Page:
The spirit of the Mountains, Chiapas



		
		

The spirit of the Mountains

During my stay in San Cristóbal de las Casas I realized how little I know about the local townspeople. The town is a wonderful mix of rich indigenous culture together with a colourful array of travellers and volunteers from around the world. When you visit, you want to return, simple as that. However, it was my stay with Natate as a volunteer which made me realize that Chiapas is not just San Cristóbal but much more: the indigenous culture preserved in the communities is the true and pervasive spirit of this Mexican state.

First, some background. To be honest, I needed a bit of help from Nico, my boss, to get out of my “warm and soft chair” in our office to get involved with our next project. I was a bit worried about “not having access” to my mail everyday, a possible sign of habit turned to addiction? However, I decided to go for it, and in cooperating with Habitat para la Humanidad, we prepared a project where people from all over the world had a chance to come and build houses in rural areas. The project took place in a community called Candelaria. This place was very unique because it was virtually “untouched” by anyone outside the community. As the campamento drew closer things started to become interesting. For some of the participants, distressing information like no places to buy food and rather simple hygienic conditions was cause for second thoughts. For me, having spent the last few years on the road, a luxury is a day when it doesn’t rain and you can sleep outside — things started to sound really intriguing.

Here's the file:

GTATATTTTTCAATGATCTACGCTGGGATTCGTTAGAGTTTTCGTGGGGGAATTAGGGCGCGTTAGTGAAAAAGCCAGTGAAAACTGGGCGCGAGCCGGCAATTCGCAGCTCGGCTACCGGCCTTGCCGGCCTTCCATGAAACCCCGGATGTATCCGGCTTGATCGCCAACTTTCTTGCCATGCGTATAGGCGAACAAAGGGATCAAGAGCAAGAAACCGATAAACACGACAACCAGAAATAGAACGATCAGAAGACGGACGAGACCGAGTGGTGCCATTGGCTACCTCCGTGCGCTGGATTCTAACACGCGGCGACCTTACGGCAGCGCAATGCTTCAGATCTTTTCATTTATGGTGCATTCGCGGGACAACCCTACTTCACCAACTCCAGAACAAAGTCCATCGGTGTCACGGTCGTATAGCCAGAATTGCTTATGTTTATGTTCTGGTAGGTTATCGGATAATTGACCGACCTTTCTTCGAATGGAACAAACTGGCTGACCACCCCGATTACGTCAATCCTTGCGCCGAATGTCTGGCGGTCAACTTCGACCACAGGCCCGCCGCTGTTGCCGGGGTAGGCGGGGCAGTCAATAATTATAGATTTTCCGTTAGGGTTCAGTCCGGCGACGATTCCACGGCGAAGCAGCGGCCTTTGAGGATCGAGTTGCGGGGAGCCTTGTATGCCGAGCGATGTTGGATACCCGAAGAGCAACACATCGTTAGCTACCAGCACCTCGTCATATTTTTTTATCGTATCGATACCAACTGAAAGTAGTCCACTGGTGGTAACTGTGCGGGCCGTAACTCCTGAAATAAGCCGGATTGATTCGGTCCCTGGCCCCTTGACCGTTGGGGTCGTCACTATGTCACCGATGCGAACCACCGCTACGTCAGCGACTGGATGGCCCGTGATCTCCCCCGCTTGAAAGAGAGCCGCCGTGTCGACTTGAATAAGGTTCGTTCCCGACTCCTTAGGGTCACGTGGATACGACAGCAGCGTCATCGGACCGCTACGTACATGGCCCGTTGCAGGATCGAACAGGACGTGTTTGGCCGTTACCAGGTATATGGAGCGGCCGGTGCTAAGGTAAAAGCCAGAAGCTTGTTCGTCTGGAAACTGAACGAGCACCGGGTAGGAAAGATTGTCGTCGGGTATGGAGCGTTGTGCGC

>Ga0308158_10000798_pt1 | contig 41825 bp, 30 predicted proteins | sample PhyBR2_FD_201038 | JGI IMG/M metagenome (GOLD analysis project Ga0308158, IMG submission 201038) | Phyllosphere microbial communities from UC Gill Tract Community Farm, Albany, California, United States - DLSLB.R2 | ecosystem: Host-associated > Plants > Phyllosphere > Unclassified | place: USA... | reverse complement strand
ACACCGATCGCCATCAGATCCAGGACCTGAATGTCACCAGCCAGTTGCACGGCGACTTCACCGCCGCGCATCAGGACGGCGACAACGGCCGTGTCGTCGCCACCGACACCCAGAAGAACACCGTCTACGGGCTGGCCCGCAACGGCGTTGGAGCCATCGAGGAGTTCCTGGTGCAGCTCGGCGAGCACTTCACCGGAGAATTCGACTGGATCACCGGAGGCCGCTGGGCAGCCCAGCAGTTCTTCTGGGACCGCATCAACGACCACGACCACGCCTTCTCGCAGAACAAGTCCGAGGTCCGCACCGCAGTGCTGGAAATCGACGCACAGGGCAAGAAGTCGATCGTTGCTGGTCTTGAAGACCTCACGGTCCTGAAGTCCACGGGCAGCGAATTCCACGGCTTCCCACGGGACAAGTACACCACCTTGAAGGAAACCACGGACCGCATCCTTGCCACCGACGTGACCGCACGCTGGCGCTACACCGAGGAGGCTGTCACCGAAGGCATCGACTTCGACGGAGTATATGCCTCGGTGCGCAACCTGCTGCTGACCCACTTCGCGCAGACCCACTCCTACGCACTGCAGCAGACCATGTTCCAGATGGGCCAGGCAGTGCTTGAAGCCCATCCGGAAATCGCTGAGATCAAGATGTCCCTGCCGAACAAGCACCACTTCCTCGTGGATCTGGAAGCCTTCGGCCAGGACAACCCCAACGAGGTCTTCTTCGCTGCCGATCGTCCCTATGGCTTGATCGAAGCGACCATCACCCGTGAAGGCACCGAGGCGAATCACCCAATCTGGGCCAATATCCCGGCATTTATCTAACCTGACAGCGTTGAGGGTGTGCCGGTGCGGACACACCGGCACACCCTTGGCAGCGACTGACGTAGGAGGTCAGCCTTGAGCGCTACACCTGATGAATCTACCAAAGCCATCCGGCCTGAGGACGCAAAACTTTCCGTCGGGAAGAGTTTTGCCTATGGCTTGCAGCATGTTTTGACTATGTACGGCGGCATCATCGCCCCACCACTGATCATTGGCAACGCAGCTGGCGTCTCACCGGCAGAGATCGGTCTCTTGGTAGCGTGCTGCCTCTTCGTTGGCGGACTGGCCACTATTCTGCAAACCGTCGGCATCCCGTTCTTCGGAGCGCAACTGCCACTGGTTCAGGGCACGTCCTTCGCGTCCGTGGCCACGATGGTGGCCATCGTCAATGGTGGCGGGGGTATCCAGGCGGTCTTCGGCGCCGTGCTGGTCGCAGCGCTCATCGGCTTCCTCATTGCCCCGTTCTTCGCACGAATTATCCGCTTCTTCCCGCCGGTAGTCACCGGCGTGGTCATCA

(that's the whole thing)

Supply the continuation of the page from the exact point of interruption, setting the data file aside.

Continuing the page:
The first visit happened just a few days before when I loaded our truck with Manuel chief of Habitat para la Humanidad and drove to Candelaria. During the drive I got first hand info on how handy it is to speak Spanish however Tzotzil would be more appropriate. Well, I’ve mastered good morning and thank you. Good start. When we arrived we met the head of the family, (I believe Don Francisco) and were introduced to the rest of the family members who ranged from around 15 to 4 years of age. The encounter was very pleasant and I loved the community immediately. The nature was just awesome: mountains with small fields on the slopes, pastures with small brooks flowing through them, winding paths between the houses. Just amazing.

We came back to the town for the weekend, waiting for the beginning of the next week to come back to Candelaria again. The team for the start was: me and Isabel, French girl with a very good eye for photography. Another French girl Bessi and American guy Brendan joined us later on. We arrived just in time to help get the furniture out of the old house, and we started to tear the building down. Within two days the house was completely levelled. I’ve managed to stay for two nights on the spot sleeping in a house near the main family house. The ground was simple pressed earth, walls adobe, sounds of cricket during the night, just beautiful. It is hard to say what was the best part of my stay. I’ve loved the evenings when I shared food around the fire with the family. It was amazing and I’ll never forget them. Also memorable were the challenges of unloading (with the help of three other native guys) a car full of concrete blocks, and of carrying 50 kg bags of concrete on my head or shoulders. I survived in a one piece and even” put on some muscle”.